If you’d rather jump right into lion and other big cat sightings, head south first, entering at Crocodile Bridge Gate. Admission to the park is around US$14 per person, per day. If you’ll be staying more than a six days, the Wild Card pass is a great deal, at around US$160 for two. The Wild Card allows you free admission after the sixth day and also gets you into 80 other parks in South Africa and Swaziland. The card is valid for one year and can be purchased online.
If you are camping, you don’t need to make reservations (unless it’s high season or you want to stay at a particular camp). Just pull into whatever camp you are closest too and stake out a pot. Campgrounds have communal kitchens with modern cooking facilities, clean bathrooms (with hot water!), outdoor grills, and convenience stores, and some have pools and even restaurants where you can score a meal for around $10.
A tent space costs under US$15 a night with your own tent; a fully-equipped safari tent for two is around US$46. If you don’t feel like roughing it, most camps also have communal huts with dorm beds for around US$30 a night, private rondoval accommodations for US$40-$70 and even family cottages for under US$100 a night. Private accommodations often have full kitchen facilities and private bathrooms as well.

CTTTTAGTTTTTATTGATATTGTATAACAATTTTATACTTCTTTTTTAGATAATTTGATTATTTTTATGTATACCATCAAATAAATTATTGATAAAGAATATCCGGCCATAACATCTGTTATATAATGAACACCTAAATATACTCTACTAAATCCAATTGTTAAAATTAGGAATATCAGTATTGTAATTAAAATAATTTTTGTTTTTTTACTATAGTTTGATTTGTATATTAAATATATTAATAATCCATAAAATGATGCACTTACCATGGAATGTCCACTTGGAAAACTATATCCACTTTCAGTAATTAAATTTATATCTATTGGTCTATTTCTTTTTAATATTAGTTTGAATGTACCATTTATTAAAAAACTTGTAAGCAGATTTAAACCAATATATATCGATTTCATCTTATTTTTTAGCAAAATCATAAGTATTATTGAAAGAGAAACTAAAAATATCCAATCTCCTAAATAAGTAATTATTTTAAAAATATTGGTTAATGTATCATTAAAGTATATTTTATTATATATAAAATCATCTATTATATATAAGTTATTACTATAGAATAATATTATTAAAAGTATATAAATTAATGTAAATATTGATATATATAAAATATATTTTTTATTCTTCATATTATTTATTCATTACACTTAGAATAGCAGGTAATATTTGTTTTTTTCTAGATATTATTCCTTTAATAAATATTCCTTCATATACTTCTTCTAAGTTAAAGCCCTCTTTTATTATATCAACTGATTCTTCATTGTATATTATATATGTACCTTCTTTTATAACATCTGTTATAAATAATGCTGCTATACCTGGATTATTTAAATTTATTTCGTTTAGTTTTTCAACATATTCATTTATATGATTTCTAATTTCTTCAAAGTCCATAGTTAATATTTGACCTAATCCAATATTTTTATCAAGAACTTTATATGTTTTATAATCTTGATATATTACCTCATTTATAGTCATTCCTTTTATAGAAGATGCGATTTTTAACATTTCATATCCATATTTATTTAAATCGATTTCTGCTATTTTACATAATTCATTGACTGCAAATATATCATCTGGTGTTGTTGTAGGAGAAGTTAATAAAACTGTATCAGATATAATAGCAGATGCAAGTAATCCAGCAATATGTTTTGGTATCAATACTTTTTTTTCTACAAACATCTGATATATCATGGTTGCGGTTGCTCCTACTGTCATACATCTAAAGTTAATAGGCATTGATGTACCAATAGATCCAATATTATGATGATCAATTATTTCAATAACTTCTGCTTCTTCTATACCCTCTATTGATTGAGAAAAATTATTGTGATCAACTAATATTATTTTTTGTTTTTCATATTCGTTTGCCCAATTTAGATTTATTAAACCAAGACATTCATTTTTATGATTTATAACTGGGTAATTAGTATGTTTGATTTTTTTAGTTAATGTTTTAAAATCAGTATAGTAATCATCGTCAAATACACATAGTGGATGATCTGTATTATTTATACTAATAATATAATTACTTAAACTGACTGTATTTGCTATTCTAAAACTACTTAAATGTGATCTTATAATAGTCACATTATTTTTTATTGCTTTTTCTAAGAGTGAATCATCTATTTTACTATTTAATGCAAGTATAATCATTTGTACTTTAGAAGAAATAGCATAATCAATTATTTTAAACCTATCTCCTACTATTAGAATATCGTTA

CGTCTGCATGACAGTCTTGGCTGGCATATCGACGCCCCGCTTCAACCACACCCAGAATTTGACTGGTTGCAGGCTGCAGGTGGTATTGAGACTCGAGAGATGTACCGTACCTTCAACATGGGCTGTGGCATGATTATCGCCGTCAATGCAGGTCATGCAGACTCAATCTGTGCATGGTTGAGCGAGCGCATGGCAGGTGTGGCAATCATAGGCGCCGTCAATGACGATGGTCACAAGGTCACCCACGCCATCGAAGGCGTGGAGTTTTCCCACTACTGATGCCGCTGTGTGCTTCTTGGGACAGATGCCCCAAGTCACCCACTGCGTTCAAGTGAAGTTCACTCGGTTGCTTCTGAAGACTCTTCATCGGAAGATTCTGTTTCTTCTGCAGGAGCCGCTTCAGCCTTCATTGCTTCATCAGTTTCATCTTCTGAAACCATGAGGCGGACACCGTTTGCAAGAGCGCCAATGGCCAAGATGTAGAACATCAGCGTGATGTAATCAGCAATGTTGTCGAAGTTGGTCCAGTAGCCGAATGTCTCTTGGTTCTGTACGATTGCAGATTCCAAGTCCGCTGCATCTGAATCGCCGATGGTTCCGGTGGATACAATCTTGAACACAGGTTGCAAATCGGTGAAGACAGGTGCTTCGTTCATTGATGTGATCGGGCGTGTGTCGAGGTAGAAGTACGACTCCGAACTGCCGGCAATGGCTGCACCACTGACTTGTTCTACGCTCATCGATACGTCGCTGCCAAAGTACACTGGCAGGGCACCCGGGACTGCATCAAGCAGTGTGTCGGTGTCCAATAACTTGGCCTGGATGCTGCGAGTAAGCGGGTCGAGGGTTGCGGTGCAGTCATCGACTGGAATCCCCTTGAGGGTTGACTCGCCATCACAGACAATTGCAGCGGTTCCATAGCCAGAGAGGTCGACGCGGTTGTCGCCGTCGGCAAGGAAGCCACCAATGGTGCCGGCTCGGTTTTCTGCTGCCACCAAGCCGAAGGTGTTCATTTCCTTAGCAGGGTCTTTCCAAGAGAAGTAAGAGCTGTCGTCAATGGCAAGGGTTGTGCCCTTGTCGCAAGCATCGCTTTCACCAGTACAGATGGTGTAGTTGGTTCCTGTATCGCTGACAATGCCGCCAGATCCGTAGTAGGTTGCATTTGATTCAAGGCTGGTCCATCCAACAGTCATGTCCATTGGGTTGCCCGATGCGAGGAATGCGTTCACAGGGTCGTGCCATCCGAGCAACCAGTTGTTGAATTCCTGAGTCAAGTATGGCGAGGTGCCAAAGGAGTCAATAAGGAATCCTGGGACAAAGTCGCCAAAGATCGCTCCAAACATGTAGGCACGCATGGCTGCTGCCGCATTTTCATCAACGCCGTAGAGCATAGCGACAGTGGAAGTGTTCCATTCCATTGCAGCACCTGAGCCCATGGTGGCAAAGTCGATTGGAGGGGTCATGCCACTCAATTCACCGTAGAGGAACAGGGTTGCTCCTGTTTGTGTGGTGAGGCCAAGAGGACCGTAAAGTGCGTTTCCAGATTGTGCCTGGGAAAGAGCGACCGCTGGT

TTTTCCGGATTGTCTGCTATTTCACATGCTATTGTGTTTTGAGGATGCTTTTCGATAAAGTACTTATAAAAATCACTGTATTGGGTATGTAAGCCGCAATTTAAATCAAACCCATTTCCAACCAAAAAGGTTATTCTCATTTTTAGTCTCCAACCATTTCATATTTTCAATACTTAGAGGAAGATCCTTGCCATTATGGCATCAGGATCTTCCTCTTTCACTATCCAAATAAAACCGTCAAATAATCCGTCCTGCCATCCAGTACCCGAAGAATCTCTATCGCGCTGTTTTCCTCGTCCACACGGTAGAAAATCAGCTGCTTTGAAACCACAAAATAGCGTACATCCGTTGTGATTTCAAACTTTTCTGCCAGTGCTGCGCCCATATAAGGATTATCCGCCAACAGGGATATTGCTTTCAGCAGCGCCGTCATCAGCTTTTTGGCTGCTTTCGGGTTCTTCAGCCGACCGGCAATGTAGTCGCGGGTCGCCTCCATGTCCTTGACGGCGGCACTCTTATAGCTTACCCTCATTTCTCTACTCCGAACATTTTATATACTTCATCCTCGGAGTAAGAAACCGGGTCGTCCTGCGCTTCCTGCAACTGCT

Planning your safari days
At each Kruger gate, you can pick up a map of the park, and get the scoop on what animals have been sighted where in the last day. A large map will be visible at each gate, which people will mark with color-coded magnets to denote where they’ve seen game recently, and what animals they’ve seen. There’s no guarantee that you’ll find exactly the same thing in a certain spot, but it can help you narrow down your search.
Map out a route, but don’t try to cover too much in one day. Remember, a safari isn’t about covering as much ground as you can, it’s about finding and viewing animals in their natural habitat. Allow yourself enough time so you don’t feel rushed. Try to plan to be out at different times each day. Get up early (as early as 5 a.m.) to see nocturnal animals before they head in for the day, and to see other animals just waking up.
If you’re having trouble finding animals on your own, or just want the expertise of a guide, you can hire one for morning or evening walks and sunrise, sunset, and nighttime game drives for under US$50. The services of the guides book up quickly though, especially in high season, so be sure to arrange a guide in advance if you are sure you want one.
Even if you splurge on private accommodations, hire a guide a few more times, and eat all your meals at the camp restaurant, you’ll have a hard time spending more than US$700 for 3 days in Kruger. When you compare that to the US$500-$800 per night charged by most luxury camps, it’s a downright bargain.
Sure, having your own butler and chef to attend to you every need would be nice after a long day of scouting for animals in the bush, but for a priceless experience on a small budget, seeing Kruger on your own is the way to go.